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How Does Real Estate Pass Through Intestacy?

by Jayne Thompson, studioD

A state of intestacy arises when someone dies without leaving a will. Partial intestacy arises when the deceased person does leave a will, but fails to make provision for some part of his property. When real estate is affected by intestacy, a combination of general real estate laws and specific state intestacy laws determines what happens to it. Different rules apply, according to how the deceased person owned the property during his lifetime.

Joint Tenancy Property

If the person who died owned the real estate as a joint tenant with a right of survivorship, that property passes immediately to his co-owner or owners at the point of death. Property co-owned as a joint tenancy interest automatically by-passes the probate process, and never forms part of the deceased person's estate. Intestacy is not an issue.

Husband and Wife

Many states have special forms of joint tenancy based around the concept of a husband and wife co-owning property. These forms of co-ownership are known as community property, or tenancies by the entirety. In some states, whenever a husband and wife own property together, this form of ownership is implied. The effect of holding property under a husband and wife interest is the same as holding it under a joint tenancy with survivorship, in that the survivor becomes entitled to the whole property upon the death of his spouse, without the property passing through probate.

Other Property

Real estate owned by the deceased person individually, or co-owned by him as a tenant in common, will form part of his "estate" at death. His estate is the total value of all real and personal property which the dead person owned at the time of his death. It is an unusual concept, in that title to all of the deceased person's property vests in the "estate" until a decision is made as to how that property should be distributed. That decision rests with the court, which applies state intestacy laws. Until the court reaches a decision, the estate is managed by a court appointed executor. This individual settles the financial obligations of the estate during the probate period and ultimately transfers the property according to the stipulation of the court.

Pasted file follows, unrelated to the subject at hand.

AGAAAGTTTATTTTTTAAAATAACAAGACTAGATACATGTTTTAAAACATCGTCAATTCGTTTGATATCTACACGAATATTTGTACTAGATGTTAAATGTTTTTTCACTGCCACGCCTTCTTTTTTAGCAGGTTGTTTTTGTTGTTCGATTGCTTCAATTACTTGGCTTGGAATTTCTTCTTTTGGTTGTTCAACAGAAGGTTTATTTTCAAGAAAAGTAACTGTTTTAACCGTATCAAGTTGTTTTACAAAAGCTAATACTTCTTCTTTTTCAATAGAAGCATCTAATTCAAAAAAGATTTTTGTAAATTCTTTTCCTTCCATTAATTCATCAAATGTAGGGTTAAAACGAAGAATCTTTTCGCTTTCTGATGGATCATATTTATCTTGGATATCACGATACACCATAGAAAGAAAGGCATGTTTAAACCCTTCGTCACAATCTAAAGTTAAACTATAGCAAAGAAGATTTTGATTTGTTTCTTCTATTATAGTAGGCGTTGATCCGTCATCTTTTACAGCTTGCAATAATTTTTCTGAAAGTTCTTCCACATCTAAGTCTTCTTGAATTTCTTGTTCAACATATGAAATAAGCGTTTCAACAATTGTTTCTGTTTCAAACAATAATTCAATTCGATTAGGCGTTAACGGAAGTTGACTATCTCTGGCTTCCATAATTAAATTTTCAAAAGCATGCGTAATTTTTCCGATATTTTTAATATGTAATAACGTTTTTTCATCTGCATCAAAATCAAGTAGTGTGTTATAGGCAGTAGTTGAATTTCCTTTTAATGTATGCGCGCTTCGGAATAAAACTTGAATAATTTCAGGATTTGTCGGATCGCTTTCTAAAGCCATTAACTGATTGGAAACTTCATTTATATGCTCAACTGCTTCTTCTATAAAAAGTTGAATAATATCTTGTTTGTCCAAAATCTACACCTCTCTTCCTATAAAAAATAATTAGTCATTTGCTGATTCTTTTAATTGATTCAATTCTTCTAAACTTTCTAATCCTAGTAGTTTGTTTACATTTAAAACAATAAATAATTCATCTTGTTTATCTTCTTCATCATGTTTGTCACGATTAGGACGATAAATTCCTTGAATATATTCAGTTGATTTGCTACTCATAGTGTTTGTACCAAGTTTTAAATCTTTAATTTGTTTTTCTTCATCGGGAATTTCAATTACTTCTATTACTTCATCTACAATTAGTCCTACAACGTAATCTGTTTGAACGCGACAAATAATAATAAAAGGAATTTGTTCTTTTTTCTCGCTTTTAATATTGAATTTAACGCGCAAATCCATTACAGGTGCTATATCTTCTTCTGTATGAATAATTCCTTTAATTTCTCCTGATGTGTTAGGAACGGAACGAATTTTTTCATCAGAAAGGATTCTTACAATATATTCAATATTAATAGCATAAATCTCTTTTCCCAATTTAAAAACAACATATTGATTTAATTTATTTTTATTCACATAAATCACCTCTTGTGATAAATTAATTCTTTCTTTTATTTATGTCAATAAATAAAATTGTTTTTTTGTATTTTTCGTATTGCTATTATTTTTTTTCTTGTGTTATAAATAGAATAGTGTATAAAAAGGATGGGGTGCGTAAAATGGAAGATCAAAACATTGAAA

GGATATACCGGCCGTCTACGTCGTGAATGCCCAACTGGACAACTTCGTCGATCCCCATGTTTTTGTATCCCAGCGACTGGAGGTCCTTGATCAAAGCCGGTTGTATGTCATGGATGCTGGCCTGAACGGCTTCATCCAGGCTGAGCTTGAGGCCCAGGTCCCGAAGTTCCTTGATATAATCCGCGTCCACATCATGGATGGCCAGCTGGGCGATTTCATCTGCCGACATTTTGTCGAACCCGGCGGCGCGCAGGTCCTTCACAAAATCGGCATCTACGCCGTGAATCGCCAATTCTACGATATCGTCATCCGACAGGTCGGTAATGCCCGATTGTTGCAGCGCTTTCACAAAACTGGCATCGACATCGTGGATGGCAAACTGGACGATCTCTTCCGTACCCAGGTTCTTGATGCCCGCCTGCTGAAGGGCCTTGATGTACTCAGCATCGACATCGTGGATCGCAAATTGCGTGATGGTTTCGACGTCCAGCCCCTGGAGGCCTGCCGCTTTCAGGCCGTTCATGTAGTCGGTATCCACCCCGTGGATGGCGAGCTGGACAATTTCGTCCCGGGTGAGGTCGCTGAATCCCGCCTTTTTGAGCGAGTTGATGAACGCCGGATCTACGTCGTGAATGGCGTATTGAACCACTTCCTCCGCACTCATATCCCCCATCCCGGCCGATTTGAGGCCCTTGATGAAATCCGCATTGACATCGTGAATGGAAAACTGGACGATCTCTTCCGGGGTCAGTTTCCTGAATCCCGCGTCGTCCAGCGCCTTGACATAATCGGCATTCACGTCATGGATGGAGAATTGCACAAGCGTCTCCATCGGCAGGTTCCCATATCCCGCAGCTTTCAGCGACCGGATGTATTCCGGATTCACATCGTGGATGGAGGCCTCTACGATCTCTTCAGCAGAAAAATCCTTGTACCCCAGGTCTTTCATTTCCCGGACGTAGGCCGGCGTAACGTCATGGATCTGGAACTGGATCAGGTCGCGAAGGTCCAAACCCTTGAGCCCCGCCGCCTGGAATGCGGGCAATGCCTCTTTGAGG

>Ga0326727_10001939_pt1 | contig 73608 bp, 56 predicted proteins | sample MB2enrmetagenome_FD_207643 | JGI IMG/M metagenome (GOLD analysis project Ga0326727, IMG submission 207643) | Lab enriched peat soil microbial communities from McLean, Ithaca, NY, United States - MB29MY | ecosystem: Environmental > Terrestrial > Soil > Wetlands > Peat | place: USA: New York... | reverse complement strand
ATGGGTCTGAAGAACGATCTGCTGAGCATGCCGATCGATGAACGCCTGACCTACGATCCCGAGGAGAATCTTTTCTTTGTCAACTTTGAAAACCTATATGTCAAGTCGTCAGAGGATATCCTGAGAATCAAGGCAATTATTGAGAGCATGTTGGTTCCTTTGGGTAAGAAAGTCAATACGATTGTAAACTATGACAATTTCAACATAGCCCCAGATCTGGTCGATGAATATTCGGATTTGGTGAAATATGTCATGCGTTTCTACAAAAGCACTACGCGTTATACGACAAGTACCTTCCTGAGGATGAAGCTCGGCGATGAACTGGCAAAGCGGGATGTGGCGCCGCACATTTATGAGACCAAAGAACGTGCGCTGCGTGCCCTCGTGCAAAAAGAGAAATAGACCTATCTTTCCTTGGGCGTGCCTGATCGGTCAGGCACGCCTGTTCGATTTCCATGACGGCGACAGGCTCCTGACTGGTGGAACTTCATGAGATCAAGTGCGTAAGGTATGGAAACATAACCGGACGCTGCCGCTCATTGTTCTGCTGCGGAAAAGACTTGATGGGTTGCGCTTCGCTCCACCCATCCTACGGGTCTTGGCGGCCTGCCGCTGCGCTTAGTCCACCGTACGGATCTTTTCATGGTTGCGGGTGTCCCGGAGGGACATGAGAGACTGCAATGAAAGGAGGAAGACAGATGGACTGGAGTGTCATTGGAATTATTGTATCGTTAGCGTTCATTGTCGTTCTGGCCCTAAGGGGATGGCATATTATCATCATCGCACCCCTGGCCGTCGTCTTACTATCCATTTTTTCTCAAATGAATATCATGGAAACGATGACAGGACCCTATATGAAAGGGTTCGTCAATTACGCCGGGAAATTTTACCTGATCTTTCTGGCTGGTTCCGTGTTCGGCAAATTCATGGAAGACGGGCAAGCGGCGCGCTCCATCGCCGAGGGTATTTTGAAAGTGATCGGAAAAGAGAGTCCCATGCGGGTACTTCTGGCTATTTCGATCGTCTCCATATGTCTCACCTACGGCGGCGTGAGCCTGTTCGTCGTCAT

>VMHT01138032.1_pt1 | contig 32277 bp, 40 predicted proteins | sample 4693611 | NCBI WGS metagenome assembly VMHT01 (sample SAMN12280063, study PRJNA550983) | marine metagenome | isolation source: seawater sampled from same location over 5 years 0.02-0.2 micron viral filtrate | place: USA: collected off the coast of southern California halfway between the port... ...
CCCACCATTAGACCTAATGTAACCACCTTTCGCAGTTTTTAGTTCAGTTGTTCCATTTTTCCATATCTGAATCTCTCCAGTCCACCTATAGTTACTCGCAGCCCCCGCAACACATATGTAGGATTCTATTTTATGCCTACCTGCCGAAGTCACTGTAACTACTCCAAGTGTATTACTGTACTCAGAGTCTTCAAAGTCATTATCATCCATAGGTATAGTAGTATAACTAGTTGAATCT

Intestate property is distributed to the heirs of the deceased. These are his spouse, children, parents, siblings and so on, down to distant blood relatives, who are ranked according to entitlement. While state laws vary, the ranking of heirs typically follows the bloodline, so that children have priority. Some states place the surviving spouse first. Where more than one equivalent heir exists, state law determines the share that each of them is to receive. The real estate is then sold, so that each heir can receive money to the value of his allocated share.

About the Author

Jayne Thompson qualified as a solicitor in 1996. She holds a first degree in law and business from the University of Birmingham and a Master of laws from the University of East London.Thompson shamefully admits to using her family as fodder for the lifestyle and parenting articles she also writes, which have appeared most recently in "The Green Parent" magazine.

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